knitr::opts_chunk$set(message = FALSE, warning = FALSE)
The gutenbergr package helps you download and process public domain works from the Project Gutenberg collection. This includes both tools for downloading books (and stripping header/footer information), and a complete dataset of Project Gutenberg metadata that can be used to find words of interest. Includes:
gutenberg_download()that downloads one or more works from Project Gutenberg by ID: e.g.,
gutenberg_download(84)downloads the text of Frankenstein.
gutenberg_metadatacontains information about each work, pairing Gutenberg ID with title, author, language, etc
gutenberg_authorscontains information about each author, such as aliases and birth/death year
gutenberg_subjectscontains pairings of works with Library of Congress subjects and topics
This package contains metadata for all Project Gutenberg works as R datasets, so that you can search and filter for particular works before downloading.
gutenberg_metadata contains information about each work, pairing Gutenberg ID with title, author, language, etc:
For example, you could find the Gutenberg ID of Wuthering Heights by doing:
library(dplyr) gutenberg_metadata %>% filter(title == "Wuthering Heights")
In many analyses, you may want to filter just for English works, avoid duplicates, and include only books that have text that can be downloaded. The
gutenberg_works() function does this pre-filtering:
It also allows you to perform filtering as an argument:
gutenberg_works(author == "Austen, Jane") # or with a regular expression library(stringr) gutenberg_works(str_detect(author, "Austen"))
The meta-data currently in the package was last updated on
r format(attr(gutenberg_metadata, "date_updated"), '%d %B %Y').
gutenberg_download() downloads one or more works from Project Gutenberg based on their ID. For example, we earlier saw that "Wuthering Heights" has ID 768 (see the URL here), so
gutenberg_download(768) downloads this text.
f768 <- system.file("extdata", "768.zip", package = "gutenbergr") wuthering_heights <- gutenberg_download(768, files = f768, mirror = "http://aleph.gutenberg.org")
wuthering_heights <- gutenberg_download(768)
Notice it is returned as a tbl_df (a type of data frame) including two variables:
gutenberg_id (useful if multiple books are returned), and a character vector of the text, one row per line. Notice that the header and footer added by Project Gutenberg (visible here) have been stripped away.
Provide a vector of IDs to download multiple books. For example, to download Jane Eyre (book 1260) along with Wuthering Heights, do:
f1260 <- system.file("extdata", "1260.zip", package = "gutenbergr") books <- gutenberg_download(c(768, 1260), meta_fields = "title", files = c(f768, f1260), mirror = "http://aleph.gutenberg.org")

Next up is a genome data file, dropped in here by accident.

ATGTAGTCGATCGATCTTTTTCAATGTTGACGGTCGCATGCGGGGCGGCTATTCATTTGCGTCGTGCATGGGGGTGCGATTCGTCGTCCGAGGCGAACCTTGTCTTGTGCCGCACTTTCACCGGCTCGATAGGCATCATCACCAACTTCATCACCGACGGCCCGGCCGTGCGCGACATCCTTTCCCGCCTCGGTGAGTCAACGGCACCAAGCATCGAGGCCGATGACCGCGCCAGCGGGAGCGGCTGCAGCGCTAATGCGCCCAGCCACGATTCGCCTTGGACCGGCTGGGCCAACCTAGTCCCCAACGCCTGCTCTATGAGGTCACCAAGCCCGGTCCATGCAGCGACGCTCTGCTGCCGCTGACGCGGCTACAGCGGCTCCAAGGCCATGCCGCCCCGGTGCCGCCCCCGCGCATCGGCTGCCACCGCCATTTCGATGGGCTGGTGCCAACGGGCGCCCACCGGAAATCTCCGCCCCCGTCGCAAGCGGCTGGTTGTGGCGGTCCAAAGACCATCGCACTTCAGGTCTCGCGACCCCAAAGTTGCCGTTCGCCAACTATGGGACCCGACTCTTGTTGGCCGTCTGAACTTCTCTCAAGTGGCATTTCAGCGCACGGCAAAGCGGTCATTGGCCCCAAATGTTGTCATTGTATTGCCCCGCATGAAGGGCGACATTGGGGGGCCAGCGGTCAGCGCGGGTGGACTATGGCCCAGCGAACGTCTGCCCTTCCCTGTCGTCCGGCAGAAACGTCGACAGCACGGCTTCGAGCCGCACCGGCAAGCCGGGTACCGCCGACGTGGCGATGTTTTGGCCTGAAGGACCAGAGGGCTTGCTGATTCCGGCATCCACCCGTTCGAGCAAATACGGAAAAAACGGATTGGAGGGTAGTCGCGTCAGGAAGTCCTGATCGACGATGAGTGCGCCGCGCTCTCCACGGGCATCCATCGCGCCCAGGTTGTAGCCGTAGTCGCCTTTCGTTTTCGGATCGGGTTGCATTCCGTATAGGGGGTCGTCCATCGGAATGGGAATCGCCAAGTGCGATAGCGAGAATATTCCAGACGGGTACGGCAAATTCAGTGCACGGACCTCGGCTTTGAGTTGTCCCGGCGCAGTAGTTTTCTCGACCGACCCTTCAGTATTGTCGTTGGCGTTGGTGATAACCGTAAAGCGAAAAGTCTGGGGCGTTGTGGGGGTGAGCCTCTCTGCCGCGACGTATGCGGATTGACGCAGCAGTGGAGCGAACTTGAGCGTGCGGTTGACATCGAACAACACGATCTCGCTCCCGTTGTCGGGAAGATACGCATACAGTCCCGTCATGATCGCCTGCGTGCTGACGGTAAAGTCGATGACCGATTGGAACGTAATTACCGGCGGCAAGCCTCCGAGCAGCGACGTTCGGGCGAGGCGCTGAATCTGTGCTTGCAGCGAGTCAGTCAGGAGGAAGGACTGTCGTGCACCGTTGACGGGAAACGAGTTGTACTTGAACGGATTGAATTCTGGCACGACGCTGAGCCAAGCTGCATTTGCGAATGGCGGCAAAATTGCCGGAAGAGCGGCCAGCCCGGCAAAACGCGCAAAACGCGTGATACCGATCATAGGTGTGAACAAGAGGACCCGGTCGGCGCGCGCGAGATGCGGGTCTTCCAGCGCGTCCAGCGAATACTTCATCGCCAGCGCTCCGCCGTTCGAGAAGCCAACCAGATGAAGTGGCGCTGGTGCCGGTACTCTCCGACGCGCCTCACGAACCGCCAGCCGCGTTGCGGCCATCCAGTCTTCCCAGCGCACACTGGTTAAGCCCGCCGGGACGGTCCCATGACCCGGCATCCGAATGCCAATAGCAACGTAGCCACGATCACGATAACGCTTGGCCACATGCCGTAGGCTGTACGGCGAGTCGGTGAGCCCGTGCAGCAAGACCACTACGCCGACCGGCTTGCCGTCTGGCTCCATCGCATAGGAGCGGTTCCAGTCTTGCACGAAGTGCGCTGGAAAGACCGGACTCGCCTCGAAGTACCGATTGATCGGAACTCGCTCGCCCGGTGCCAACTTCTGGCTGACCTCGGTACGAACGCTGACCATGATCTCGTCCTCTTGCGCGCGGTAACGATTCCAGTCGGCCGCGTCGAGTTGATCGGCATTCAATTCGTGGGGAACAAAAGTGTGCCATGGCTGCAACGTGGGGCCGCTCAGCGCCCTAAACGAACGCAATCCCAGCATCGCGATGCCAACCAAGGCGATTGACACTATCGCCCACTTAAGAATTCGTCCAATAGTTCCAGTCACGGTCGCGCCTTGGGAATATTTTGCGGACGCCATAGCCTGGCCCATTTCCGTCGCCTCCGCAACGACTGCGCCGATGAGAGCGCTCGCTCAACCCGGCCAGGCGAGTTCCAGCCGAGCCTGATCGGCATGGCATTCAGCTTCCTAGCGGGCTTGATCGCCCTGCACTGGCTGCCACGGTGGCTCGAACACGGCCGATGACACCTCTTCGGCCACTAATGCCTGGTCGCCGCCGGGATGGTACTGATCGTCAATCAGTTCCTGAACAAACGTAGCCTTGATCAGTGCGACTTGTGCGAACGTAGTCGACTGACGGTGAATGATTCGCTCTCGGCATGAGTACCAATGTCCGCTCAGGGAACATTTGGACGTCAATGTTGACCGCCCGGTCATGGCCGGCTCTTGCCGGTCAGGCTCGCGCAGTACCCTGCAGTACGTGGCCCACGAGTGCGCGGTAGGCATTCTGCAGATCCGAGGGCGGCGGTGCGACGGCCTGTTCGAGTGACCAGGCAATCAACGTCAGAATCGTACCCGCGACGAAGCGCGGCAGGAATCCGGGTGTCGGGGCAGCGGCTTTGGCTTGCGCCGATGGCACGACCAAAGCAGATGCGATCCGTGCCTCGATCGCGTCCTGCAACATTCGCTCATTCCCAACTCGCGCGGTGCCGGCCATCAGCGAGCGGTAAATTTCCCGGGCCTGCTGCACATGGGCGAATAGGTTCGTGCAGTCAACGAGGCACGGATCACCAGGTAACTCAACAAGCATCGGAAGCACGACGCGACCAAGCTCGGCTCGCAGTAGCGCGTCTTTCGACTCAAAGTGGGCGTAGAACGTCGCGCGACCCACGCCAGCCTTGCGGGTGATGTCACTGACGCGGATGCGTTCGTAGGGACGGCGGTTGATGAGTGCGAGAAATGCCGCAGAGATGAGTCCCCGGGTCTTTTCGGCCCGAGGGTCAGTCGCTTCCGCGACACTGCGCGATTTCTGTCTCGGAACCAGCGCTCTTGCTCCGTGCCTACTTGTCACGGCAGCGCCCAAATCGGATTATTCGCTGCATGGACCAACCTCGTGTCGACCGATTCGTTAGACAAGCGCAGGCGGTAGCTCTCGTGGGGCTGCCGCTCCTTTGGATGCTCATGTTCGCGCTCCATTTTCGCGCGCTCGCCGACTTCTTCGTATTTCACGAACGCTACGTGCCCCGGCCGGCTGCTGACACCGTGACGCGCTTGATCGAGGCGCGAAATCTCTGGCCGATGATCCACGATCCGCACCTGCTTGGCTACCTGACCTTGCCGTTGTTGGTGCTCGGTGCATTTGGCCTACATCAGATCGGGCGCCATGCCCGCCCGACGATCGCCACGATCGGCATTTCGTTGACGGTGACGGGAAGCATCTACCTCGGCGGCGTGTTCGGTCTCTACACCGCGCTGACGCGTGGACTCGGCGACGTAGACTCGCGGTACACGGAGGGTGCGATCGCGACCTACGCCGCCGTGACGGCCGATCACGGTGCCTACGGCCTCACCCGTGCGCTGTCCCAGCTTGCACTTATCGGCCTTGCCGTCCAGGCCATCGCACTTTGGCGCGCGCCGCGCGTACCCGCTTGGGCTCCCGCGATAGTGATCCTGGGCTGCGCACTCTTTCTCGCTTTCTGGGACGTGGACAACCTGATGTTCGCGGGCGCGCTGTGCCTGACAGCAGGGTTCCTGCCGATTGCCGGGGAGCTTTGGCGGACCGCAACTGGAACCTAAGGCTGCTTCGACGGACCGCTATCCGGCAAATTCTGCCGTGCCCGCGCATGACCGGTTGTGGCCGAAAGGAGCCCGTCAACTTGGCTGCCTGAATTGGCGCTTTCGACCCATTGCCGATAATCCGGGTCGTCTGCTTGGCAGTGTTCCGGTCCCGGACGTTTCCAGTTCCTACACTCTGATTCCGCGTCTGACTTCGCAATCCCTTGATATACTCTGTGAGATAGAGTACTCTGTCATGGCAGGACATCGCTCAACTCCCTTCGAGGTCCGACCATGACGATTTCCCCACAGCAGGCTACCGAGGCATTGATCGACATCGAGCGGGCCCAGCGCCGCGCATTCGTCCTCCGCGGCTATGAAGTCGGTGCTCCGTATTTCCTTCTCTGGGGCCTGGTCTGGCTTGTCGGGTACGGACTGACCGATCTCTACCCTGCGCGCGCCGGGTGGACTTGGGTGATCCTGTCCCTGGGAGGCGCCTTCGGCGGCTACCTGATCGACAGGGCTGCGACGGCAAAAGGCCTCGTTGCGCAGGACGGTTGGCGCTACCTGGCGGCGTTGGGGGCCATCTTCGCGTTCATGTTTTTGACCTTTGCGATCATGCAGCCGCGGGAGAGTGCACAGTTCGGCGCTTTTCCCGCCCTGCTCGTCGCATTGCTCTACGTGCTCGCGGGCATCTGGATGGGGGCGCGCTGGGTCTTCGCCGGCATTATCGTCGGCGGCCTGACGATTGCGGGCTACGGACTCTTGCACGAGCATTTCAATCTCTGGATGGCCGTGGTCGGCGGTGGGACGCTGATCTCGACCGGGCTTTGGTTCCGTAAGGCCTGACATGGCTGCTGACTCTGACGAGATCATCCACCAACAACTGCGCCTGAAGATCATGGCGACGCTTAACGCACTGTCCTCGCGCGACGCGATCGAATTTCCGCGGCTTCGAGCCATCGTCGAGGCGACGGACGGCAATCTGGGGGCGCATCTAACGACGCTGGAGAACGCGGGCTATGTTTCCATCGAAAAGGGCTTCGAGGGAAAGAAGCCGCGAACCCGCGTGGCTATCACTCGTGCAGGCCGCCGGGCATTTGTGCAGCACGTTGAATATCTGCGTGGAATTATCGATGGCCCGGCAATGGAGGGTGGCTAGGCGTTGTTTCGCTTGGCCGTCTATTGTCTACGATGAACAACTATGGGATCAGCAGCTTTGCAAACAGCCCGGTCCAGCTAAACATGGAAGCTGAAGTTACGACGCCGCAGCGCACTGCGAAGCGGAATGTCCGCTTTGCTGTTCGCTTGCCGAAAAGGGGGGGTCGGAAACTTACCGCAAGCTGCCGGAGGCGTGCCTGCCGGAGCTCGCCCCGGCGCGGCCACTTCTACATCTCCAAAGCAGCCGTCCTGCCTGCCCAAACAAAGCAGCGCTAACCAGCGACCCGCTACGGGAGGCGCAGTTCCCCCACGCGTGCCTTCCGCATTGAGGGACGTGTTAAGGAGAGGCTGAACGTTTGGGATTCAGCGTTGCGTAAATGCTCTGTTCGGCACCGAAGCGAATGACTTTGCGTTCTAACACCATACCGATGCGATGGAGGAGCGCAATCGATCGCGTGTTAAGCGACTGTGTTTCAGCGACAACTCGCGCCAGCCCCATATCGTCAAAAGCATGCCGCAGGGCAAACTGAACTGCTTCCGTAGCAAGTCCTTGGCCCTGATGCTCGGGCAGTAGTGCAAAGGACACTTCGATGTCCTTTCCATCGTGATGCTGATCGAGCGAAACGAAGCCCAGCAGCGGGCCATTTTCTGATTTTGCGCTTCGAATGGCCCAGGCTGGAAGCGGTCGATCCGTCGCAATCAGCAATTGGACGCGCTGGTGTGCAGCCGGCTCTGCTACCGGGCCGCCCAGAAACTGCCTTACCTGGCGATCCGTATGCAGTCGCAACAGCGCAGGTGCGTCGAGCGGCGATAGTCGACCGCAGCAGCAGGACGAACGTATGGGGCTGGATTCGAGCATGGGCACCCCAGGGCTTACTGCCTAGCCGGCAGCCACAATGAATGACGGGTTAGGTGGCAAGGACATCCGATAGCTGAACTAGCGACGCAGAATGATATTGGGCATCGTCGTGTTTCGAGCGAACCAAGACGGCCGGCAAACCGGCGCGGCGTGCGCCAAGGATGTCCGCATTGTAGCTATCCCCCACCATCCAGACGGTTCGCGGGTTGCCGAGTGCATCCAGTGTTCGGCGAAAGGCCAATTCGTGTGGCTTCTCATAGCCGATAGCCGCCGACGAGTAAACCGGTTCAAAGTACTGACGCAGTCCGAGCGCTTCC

books <- gutenberg_download(c(768, 1260), meta_fields = "title")
Notice that the
meta_fields argument allows us to add one or more additional fields from the
gutenberg_metadata to the downloaded text, such as title or author.
books %>% count(title)
You may want to select books based on information other than their title or author, such as their genre or topic.
gutenberg_subjects contains pairings of works with Library of Congress subjects and topics. "lcc" means Library of Congress Classification, while "lcsh" means Library of Congress subject headings:
This is useful for extracting texts from a particular topic or genre, such as detective stories, or a particular character, such as Sherlock Holmes. The
gutenberg_id column can then be used to download these texts or to link with other metadata.
gutenberg_subjects %>% filter(subject == "Detective and mystery stories") gutenberg_subjects %>% filter(grepl("Holmes, Sherlock", subject))
gutenberg_authors contains information about each author, such as aliases and birth/death year:
What's next after retrieving a book's text? Well, having the book as a data frame is especially useful for working with the tidytext package for text analysis.
library(tidytext) words <- books %>% unnest_tokens(word, text) words word_counts <- words %>% anti_join(stop_words, by = "word") %>% count(title, word, sort = TRUE) word_counts
You may also find these resources useful:
gutenberg_authorto Wikipedia content with the WikipediR package or to pageview statistics with the wikipediatrend package
format_reversefunction for reversing "Last, First" names).
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